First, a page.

Atlanta Braves v Philadelphia Phillies

Your Monday Morning Power Rankings

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The All-Star Break is here, and even though the season is more than half over, it’s that time when everyone assesses the so-called first half.  We’ll do the same here today. The rankings represent the current state-of-the-league, but the comments about each team are a bit more first-half all-encompassing.

As always, last week’s rankings are in parenthesis.

1. Phillies (1): They are who we thought they were. The best team in baseball. Not invincible as some predicted, but there are idiots who predict a lot of stuff.

2. Red Sox (3): Same story, though certainly a more tumultuous path to their current ranking. Slow start, pitchers’ injuries. It’s enough to keep them in a tight race. Probably tighter than everyone thought.

3. Yankees (2): It’s been a while since we’ve seen a combination of (a) a damn successful team; and (b) fan-base freaking out like we have with the 2011 Yankees. If you only paid attention to the commentary and not to the scores, you’d think they were .500 or something. Maybe worse.

4. Braves (4): Being 3.5 behind the Phillies is like being the plain Jane next to the homecoming queen. If the plain Jane were standing near anyone else, people would go “saaaay, look at her.”  I’d offer up the old Jan Smithers/Loni Anderson/WKRP analogy here, but every time I do that, I get about 10 pro-Smithers comments to every one pro-Loni comment. Which I get on some level — I’m a Bailey man myself — but it has made plain Jane/bombshell comparisons very, very tricky.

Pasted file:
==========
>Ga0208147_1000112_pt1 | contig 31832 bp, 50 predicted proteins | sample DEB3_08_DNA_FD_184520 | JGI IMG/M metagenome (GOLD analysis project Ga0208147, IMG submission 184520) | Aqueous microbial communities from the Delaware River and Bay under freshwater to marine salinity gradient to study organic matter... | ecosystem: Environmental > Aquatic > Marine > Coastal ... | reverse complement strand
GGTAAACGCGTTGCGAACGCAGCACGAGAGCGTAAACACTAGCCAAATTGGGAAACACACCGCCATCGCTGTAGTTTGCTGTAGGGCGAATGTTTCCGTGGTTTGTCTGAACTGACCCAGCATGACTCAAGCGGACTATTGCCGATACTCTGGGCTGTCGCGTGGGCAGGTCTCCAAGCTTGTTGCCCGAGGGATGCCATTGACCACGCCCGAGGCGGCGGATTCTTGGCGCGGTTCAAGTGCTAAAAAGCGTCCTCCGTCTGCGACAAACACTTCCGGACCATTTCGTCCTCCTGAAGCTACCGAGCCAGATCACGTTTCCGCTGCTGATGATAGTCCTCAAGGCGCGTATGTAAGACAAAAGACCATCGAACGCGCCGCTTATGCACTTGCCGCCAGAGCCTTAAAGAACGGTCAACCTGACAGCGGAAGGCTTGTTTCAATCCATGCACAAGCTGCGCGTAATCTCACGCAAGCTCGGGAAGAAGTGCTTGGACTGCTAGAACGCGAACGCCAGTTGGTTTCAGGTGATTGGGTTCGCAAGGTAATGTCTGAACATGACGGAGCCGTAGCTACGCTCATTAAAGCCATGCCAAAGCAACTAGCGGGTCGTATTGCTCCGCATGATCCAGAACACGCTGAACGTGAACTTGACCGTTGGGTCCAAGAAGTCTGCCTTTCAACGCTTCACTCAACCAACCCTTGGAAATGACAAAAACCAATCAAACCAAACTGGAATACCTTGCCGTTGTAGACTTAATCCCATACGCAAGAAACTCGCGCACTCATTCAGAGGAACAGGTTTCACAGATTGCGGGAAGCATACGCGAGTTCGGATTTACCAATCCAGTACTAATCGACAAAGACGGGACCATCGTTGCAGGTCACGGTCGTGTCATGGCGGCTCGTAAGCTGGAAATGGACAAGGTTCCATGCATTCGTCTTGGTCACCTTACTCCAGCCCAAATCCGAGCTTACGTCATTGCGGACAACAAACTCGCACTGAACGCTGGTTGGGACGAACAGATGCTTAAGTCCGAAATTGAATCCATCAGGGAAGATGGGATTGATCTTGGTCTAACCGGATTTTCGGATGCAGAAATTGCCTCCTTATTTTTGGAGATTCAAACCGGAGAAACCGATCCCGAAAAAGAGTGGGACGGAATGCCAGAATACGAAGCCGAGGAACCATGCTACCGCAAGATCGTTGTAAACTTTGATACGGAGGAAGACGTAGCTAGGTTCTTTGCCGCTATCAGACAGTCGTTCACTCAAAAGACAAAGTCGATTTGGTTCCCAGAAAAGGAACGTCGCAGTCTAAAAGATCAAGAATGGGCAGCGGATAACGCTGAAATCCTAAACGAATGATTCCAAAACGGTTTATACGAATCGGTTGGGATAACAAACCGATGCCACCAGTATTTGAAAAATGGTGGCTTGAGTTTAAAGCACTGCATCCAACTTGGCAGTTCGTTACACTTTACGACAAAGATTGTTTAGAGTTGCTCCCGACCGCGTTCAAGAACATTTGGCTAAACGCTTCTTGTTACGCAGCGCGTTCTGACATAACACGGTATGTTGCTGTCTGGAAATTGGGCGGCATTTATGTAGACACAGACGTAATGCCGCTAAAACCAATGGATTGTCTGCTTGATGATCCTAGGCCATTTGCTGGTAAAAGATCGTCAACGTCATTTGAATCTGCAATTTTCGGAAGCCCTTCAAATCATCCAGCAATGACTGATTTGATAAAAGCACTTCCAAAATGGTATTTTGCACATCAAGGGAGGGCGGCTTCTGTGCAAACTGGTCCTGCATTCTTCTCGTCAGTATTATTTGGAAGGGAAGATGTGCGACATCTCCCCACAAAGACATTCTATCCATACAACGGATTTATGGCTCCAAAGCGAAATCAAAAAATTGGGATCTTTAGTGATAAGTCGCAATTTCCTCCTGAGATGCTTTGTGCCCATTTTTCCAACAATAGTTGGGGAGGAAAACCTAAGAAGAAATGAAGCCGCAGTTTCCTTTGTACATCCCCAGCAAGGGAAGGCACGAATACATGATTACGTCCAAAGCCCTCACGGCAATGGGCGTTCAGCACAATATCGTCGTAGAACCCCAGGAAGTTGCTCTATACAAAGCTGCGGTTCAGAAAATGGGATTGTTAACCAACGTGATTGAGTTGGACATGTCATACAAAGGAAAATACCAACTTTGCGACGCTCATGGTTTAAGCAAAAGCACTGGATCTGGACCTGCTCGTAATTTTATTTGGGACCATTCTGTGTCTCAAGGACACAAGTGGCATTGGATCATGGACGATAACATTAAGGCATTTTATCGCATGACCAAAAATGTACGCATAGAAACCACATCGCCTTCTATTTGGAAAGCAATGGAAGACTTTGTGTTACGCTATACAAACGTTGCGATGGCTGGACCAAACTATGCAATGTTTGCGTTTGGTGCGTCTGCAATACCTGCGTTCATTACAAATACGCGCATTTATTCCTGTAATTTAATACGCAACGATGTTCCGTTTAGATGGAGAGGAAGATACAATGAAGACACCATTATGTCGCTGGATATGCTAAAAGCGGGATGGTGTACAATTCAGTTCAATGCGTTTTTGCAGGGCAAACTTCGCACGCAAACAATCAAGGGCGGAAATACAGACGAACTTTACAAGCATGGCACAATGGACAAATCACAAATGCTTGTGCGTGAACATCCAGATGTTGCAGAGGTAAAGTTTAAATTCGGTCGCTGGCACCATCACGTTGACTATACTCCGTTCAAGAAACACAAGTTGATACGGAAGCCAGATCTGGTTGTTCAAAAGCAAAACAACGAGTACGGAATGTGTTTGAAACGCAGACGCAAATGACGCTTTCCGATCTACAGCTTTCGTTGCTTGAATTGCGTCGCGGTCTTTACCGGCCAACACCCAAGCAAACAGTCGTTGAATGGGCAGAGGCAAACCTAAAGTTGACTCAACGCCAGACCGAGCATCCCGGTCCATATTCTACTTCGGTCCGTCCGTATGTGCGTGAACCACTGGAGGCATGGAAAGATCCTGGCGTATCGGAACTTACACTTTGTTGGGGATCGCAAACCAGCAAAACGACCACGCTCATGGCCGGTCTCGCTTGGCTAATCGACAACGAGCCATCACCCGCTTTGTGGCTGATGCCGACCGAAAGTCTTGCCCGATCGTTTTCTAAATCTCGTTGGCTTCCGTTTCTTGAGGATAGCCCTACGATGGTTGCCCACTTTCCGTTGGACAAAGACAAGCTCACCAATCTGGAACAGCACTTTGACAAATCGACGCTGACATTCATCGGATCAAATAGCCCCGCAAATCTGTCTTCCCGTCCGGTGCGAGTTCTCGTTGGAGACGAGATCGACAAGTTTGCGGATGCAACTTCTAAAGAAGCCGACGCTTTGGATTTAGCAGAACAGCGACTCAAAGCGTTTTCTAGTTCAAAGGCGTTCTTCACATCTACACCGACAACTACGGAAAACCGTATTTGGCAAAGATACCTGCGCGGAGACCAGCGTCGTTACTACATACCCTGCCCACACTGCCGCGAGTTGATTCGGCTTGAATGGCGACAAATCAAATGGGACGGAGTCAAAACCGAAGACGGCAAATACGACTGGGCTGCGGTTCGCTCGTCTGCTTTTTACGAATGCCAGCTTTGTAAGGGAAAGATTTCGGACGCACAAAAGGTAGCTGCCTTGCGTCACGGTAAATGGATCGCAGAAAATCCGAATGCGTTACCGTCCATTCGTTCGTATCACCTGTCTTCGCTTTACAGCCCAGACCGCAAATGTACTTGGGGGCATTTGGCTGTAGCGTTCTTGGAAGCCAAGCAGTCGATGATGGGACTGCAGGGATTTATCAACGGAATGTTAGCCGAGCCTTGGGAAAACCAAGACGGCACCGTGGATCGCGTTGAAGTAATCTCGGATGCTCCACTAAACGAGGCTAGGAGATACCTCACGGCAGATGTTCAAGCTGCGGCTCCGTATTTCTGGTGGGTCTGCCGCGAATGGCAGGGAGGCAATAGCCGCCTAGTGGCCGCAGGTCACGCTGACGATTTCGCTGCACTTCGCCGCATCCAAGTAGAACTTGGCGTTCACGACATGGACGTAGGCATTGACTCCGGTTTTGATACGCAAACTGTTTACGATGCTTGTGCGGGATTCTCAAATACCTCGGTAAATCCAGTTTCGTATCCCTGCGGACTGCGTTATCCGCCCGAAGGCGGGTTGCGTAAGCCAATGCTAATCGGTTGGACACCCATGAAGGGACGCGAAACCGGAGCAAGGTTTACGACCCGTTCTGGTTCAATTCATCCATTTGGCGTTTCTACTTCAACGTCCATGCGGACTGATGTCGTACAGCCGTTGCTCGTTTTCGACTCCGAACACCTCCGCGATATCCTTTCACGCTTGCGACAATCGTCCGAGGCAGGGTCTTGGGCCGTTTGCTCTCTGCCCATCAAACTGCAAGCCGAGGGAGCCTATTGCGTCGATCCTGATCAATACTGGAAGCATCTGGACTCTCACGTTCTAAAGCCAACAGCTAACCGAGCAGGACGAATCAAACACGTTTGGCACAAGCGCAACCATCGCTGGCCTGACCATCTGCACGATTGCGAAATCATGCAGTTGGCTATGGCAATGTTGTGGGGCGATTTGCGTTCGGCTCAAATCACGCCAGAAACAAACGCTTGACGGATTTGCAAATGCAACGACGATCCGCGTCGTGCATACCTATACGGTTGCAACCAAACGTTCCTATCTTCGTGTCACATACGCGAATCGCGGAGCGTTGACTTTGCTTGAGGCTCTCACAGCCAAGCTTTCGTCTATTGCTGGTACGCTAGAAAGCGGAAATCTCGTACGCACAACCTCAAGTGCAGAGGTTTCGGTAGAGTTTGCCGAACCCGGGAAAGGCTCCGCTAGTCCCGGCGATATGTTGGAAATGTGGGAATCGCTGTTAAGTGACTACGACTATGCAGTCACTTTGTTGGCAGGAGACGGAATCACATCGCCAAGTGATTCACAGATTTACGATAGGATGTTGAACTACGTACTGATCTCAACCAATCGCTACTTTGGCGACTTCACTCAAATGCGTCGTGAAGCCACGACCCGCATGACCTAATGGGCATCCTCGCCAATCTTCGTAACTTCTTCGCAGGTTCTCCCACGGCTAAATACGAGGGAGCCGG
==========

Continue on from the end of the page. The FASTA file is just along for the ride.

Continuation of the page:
5. Rangers (11): Their place in the standings is about what we all expected. The number of games they are ahead of the second place team: not so much. Like a few teams, they look fabulous one week (like last week) and kind of blah the next. Hard to get a read, but you get the sense they’ll pull away eventually.

6. Giants (6): Winning close games, doing it without much offense. Yep, these are the Giants we’ve come to know and, well, know.

7. Angels (12): I thought they’d crater. I think a lot of people did. The only person I know who didn’t was my HBT Daily amiga Tiffany Simons, who predicted they’d win the AL West and bet me a nice meal in New York on the matter. The fact that they’re keeping it close has me worried. Then again, the fact that if I “lose” this bet, I take Tiffany out to dinner someplace in New York means that there really would be no losers here. Well, Tiffany maybe, but I don’t care.

8. Rays (5): Kind of what I figured. A little better than what I figured, but a solid third place with occasional friskiness seemed right. Losing Carl Crawford and all of that bullpen talent wasn’t nearly as big as some folks made it out to be given the young pitching. Of course, if you would have told me that they’d lose Evan Longoria for a while and that, when he came back, he’d be not-so-good, I would have guessed that they’d be behind Toronto at the moment.

9. Cardinals (8): Kind of the same thing here: a fair pick — not my pick, which I totally whiffed on (see Cubs below) — but a fair pick by anyone to be up at the top of the division. But not if you said that Pujols would struggle early and then break a bone in his friggin’ arm. Yet he did and he did and here they still are.